OUT ON A LIMB: Send my mail to ‘Alistair’s house, Campbell River’

SPECIAL DELIVERY...Whenever we send a snail mail letter these days, we still are never completely confident it’s going to get there

SPECIAL DELIVERY…Whenever we send a snail mail letter these days, we still are never completely confident it’s going to get there.

It may be unfair, a remnant of days when volume and technology restricted the reliability of mail delivery. Letters went missing in those sorting machines, maybe flung out onto the floor by a glitch in the roller. Sometimes, they were diverted to Mississauga.

Then there was geographic ignorance. When I lived up north, letters intended for Whitehorse, Yukon Territory, often went to Yellowknife, Northwest Territories. Because they’re kind of the same place, right?

But despite that history, there are times when letters get delivered against all odds and you just wonder how.

I got one the other day from Denman Island. It was addressed to ‘Editor, Campbell River Mirror, Campbell River B.C. V9W 2B2.’ Who needs a street address? And forget about the postal code  – our postal code is V9W 1X9. But it got here. Of course, everybody knows where the Campbell River Mirror is, right?

So who needs an address? Any mail for me can be addressed to ‘Alistair’s house, Campbell River.’

HOLIDAYS REVISITED…You think Campbell River is off the beaten track sometimes but it is still a fairly well-known place. I checked into a hotel in Golden, B.C. and the manager informed me she was going to be in Campbell River in the fall for a wedding.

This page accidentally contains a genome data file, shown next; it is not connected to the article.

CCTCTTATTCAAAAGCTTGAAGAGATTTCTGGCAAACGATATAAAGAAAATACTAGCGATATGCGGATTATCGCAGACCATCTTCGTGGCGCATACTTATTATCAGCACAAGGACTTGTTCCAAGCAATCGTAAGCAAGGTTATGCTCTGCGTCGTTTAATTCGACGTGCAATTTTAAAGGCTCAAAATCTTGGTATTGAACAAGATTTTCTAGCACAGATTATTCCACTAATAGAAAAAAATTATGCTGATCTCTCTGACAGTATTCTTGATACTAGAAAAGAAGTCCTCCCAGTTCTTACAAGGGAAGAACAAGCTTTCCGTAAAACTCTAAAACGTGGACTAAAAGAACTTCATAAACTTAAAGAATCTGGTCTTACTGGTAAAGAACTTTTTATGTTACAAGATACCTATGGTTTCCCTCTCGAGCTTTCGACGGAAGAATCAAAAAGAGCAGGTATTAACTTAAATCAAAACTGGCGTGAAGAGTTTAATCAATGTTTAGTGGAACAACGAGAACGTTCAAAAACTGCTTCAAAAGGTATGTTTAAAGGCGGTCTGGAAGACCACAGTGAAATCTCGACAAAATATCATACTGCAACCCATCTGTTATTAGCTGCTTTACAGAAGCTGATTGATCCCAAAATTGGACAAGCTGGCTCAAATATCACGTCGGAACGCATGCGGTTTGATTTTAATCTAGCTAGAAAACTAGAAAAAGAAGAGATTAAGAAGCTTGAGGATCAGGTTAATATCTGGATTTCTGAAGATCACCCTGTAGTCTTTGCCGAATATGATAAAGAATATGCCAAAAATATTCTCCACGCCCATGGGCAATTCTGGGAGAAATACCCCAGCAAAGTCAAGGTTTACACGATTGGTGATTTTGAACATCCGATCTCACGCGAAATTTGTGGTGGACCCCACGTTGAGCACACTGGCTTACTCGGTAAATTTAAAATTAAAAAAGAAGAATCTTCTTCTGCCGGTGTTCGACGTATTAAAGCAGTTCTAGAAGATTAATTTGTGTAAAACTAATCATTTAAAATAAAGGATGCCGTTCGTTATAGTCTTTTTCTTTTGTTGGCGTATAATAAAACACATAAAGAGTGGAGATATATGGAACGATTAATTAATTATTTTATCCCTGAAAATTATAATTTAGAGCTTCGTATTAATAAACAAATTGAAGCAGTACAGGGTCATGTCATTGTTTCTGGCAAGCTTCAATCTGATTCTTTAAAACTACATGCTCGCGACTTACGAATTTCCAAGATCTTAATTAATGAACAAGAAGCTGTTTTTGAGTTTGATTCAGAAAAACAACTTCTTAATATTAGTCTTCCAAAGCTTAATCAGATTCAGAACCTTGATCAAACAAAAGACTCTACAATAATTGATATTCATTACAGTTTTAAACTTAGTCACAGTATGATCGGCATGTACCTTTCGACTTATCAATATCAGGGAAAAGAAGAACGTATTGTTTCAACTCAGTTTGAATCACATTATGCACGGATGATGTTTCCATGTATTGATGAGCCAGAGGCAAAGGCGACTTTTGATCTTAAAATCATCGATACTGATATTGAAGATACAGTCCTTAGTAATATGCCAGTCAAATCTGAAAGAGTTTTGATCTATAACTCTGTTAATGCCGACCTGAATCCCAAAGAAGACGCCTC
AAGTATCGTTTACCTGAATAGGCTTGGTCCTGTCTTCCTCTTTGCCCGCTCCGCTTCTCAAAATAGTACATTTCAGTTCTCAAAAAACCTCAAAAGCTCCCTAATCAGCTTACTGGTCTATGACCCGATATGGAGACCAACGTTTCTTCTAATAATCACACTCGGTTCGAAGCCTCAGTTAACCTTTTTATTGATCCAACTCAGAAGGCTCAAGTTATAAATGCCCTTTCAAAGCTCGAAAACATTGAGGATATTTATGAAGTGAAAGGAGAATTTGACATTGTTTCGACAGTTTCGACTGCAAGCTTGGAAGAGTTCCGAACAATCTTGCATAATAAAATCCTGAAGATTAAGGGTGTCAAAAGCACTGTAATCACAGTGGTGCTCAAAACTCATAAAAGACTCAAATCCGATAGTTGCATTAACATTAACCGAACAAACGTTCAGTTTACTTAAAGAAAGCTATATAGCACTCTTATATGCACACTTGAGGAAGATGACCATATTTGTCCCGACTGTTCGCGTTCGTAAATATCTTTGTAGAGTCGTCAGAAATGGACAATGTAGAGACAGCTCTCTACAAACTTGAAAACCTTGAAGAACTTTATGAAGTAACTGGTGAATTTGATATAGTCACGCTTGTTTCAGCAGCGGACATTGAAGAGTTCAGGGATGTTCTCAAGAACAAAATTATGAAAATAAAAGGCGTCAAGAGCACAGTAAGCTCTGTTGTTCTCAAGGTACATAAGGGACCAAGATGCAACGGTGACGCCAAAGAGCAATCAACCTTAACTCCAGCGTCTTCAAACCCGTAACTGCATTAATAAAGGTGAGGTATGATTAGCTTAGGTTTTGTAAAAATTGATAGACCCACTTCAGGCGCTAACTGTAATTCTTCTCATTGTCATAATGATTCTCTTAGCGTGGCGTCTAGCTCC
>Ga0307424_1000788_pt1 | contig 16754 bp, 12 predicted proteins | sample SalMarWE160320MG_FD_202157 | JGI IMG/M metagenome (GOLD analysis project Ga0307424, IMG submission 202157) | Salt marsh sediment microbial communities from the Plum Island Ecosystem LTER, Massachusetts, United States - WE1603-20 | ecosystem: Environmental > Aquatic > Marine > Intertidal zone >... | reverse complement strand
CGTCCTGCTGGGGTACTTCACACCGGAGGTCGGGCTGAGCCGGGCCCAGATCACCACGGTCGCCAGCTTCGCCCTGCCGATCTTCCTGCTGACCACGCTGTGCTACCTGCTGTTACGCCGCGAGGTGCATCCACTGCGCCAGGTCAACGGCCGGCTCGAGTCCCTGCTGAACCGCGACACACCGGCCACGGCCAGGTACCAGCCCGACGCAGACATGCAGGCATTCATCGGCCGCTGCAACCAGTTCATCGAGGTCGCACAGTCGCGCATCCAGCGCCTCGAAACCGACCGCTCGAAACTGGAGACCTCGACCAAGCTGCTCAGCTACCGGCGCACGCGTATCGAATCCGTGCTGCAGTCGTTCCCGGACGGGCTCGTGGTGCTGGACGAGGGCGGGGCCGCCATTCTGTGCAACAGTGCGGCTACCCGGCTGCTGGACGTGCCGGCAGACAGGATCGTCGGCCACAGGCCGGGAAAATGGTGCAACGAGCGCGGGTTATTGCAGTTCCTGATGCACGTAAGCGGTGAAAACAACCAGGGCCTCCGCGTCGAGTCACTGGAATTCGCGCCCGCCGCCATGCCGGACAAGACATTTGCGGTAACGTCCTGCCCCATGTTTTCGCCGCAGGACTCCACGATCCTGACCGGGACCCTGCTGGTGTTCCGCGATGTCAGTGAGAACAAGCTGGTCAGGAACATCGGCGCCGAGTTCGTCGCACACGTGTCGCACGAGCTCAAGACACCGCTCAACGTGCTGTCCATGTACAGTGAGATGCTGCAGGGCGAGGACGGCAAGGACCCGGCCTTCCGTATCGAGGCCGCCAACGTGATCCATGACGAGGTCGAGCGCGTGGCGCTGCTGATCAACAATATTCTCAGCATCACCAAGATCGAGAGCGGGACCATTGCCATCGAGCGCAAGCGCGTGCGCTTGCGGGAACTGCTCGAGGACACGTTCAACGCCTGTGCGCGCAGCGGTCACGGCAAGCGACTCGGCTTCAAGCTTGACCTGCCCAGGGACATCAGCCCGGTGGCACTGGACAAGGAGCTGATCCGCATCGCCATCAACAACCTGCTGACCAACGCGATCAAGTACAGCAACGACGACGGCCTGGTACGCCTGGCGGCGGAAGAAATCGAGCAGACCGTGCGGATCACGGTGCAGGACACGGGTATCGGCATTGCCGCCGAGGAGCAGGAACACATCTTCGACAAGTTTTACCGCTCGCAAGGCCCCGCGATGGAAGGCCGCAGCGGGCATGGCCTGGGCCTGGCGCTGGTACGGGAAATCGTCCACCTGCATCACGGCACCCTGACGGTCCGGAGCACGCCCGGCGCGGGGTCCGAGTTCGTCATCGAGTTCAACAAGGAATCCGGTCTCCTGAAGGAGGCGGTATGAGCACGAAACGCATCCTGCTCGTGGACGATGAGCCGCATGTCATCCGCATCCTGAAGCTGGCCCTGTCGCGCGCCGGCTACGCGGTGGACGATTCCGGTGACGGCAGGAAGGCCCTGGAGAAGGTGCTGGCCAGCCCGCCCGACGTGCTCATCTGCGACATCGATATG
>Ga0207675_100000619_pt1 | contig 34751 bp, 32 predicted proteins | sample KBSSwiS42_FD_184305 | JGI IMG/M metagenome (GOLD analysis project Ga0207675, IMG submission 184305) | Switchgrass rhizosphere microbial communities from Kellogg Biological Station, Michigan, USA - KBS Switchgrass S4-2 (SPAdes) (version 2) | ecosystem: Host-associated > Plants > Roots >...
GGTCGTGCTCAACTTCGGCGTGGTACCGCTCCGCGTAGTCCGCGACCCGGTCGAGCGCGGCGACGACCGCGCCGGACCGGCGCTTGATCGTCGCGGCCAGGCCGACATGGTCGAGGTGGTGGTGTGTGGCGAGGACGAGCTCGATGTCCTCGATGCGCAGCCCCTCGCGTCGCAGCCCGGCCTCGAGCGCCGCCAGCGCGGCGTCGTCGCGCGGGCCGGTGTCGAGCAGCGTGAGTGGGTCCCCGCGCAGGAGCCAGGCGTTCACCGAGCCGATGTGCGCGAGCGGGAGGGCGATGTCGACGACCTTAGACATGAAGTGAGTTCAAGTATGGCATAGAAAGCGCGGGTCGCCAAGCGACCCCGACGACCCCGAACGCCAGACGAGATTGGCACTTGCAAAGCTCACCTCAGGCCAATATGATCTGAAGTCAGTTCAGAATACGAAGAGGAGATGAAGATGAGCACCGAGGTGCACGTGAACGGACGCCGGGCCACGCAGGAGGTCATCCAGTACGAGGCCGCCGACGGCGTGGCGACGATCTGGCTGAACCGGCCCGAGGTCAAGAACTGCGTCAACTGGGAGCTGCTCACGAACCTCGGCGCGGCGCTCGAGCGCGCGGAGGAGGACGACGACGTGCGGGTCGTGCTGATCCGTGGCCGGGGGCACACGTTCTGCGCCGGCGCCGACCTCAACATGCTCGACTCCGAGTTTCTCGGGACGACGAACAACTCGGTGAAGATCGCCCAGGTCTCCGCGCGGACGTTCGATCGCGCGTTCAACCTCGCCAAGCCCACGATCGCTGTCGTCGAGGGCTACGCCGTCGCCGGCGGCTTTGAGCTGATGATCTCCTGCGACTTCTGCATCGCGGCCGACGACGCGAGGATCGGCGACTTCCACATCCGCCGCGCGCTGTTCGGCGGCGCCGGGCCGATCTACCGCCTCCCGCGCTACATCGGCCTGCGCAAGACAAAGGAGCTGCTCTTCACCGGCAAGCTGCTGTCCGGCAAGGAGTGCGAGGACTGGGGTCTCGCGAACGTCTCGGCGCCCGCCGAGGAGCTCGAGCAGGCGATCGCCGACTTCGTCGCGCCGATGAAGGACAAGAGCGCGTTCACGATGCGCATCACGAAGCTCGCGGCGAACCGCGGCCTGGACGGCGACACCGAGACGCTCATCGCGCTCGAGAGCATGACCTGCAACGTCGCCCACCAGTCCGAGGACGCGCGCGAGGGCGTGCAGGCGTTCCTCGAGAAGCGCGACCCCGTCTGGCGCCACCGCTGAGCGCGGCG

A Banff Park ranger had worked at Strathcona Park Lodge. An American we chatted with in Glacier National Park had a cousin in Nanaimo, so knew about Campbell River. And as usual, whenever Campbell River was mentioned, some reference was made to the fishing.

I’m always unsure of how to describe where I’m from whenever I’m in the U.S. One old guy asked me where I was from last year and I said ‘Canada.’ To which, he replied dryly, ‘Canada’s a big place.’ On a Park Ranger-guided nature walk, we all were asked to introduce ourselves and where we’re from. About eight of the 11 or so of us were from Wisconsin or somewhere.

The ranger looked at me and said, ‘Please tell me you’re from somewhere different.’

I didn’t disappoint. Sometimes when you get into a conversation, people will ask where you’re from and you brace yourself to explain because there’s some Americans who are familiar with Canada and there are others who don’t know there’s another country above them on the map. They think that map of the U.S. on the classroom wall showing a disembodied Lower 48 with Alaska and Hawaii floating off to the side like satellites is how the world actually is.

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